The essence of the work of an early childhood education lies in the learning experiences provided for the children under his or her care. The higher the quality of these experiences, the better the outcomes for the children. Ensuring quality learning experiences involves careful planning, implementation, and evaluation not only of the content of such experiences but also of the physical and social settings that surround them.
Environment and curriculum are interdependent parts of a continuum of care and education in early childhood settings: Decisions made in regards to one impact the other. Their foundations lie on the knowledge of children's growth and development as well as on a critical understanding of social responsibility. Combined, these elements make up what is known as developmentally appropriate and emotionally responsive practice.
In thinking of environment and curriculum, an early care education must consider several aspects. First of all, both environment and curriculum must be designed for the children. Secondly, learning takes place everywhere, so in preparing the environment and planning curriculum professionals must include in their thinking all areas in the early childhood setting - indoors and outdoors. Thirdly, time plays a substantial role in learning and development, and professionals who work with young children must always keep in mind that allowing and encouraging children to repeat, revisit, and reflect on earlier experiences leads to deeper understandings and consequently richer learning. A pace that respects each child's development and diverse abilities also constitutes appropriate practice. Lastly, aesthetically pleasing and well-designed surroundings facilitate children's relationships with people and materials, therefore laying the foundations for exploration, interaction, and meaningful connections.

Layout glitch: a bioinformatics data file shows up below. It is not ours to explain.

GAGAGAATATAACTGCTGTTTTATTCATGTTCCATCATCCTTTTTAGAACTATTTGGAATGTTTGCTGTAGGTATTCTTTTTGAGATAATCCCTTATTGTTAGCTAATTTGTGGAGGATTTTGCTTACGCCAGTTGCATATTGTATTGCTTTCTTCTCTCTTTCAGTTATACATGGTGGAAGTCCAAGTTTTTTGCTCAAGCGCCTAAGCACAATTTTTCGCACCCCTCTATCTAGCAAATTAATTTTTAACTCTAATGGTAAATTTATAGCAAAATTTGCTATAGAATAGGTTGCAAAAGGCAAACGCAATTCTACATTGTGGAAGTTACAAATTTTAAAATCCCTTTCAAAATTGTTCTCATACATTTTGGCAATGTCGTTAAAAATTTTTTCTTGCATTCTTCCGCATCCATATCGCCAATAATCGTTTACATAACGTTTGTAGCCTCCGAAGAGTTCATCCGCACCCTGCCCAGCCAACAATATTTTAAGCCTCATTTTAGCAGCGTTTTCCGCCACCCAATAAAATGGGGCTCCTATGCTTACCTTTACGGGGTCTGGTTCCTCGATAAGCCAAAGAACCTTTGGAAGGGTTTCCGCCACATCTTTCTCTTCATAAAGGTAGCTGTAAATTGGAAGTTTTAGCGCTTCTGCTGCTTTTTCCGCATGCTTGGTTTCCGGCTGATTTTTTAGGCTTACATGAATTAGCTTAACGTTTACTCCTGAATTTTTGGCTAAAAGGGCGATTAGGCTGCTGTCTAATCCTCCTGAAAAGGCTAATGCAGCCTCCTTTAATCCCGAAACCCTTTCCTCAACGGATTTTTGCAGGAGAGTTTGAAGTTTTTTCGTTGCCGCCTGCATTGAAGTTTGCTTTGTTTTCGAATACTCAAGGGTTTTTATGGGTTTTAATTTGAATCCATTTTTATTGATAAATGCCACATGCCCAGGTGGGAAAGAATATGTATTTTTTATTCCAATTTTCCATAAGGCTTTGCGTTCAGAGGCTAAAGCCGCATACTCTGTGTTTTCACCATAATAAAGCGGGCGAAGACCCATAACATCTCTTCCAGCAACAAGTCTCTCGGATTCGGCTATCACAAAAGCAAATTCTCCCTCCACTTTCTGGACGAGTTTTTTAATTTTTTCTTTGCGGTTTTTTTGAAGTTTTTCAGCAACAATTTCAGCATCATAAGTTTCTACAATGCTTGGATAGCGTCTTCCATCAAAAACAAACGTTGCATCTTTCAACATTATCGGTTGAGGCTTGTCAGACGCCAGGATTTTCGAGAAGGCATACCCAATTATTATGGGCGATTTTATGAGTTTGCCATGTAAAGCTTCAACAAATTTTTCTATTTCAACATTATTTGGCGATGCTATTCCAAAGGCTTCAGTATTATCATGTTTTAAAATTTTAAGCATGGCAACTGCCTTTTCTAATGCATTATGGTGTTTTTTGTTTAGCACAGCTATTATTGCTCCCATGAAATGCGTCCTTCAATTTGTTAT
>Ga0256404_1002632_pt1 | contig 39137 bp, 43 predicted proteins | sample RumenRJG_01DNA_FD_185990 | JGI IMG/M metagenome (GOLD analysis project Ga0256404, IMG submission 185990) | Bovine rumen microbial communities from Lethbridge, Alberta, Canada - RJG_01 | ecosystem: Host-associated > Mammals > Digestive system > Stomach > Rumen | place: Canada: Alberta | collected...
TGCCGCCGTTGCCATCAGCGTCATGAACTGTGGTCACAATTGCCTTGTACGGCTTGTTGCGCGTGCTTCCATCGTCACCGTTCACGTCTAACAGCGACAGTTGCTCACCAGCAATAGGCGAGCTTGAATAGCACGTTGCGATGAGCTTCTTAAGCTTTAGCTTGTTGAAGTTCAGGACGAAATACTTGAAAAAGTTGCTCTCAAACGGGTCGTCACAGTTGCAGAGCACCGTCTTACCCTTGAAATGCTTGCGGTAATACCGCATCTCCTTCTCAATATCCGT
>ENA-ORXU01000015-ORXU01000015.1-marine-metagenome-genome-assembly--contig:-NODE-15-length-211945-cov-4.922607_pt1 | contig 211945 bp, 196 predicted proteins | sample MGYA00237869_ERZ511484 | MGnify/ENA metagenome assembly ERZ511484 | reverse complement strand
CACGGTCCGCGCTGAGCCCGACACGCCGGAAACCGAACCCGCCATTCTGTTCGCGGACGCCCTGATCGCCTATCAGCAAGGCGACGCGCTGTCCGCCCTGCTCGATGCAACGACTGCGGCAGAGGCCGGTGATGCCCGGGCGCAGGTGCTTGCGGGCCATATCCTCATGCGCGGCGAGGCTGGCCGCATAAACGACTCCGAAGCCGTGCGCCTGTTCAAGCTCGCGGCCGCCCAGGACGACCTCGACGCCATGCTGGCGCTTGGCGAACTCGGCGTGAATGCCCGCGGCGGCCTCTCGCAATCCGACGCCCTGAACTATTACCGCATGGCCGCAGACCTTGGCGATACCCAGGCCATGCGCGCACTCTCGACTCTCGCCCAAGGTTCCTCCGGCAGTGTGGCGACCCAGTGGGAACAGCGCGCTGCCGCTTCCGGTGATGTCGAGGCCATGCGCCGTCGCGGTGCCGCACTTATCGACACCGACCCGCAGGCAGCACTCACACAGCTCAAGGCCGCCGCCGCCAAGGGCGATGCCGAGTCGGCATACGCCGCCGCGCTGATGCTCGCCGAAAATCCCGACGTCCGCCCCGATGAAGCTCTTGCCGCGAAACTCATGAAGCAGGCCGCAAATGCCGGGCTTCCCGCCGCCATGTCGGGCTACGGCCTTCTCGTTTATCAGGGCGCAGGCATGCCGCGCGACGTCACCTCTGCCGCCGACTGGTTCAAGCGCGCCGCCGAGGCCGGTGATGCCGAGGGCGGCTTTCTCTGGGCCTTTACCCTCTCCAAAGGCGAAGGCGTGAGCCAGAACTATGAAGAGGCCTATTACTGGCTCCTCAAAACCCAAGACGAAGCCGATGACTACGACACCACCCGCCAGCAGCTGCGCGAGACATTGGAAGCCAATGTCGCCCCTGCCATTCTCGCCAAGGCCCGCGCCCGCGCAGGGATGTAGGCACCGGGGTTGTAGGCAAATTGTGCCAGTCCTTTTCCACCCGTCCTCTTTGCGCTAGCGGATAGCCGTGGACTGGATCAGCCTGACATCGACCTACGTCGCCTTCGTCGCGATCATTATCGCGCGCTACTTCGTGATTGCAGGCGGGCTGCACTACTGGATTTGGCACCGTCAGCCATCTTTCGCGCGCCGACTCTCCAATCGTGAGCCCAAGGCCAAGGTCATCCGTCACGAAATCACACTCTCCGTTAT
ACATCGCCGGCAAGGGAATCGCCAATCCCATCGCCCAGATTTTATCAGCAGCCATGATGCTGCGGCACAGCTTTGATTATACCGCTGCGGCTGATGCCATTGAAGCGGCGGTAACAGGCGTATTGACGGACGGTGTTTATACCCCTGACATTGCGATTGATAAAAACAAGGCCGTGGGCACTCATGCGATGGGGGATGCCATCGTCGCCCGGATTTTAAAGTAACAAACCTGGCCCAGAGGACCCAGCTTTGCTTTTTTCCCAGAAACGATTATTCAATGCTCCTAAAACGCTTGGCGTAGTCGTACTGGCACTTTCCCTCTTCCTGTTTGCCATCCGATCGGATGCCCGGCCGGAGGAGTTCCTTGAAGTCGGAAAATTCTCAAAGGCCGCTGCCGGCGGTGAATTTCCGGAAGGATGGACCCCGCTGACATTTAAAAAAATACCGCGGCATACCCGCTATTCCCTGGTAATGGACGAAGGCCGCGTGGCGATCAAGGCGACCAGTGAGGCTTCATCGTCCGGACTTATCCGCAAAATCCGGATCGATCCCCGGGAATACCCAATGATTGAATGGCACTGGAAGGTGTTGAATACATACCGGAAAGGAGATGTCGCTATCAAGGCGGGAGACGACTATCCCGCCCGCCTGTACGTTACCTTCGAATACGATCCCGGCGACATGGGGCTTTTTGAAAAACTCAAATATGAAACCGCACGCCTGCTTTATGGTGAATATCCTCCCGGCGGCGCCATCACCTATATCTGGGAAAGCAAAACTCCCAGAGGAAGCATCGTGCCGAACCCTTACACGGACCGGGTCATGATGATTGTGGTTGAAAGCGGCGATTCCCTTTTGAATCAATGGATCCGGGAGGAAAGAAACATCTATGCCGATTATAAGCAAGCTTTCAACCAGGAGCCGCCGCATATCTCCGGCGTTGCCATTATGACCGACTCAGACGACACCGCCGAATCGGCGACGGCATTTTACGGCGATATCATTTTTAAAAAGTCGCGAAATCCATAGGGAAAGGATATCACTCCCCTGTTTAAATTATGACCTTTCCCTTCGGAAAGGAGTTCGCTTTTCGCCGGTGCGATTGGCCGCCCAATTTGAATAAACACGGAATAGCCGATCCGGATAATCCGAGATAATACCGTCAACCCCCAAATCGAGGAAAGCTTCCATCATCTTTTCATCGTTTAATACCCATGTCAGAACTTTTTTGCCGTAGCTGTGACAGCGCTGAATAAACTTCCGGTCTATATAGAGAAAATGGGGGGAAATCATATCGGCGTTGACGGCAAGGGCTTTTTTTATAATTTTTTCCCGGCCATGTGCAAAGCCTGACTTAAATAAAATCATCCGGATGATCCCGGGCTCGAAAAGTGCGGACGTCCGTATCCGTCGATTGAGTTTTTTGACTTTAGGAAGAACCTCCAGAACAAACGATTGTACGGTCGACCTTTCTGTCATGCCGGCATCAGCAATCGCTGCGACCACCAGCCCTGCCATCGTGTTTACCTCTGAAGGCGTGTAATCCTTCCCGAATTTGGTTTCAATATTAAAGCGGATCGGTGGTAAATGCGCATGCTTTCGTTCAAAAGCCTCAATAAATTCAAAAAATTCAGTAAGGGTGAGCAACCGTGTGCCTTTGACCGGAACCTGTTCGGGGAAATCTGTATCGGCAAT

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The professional working with young children: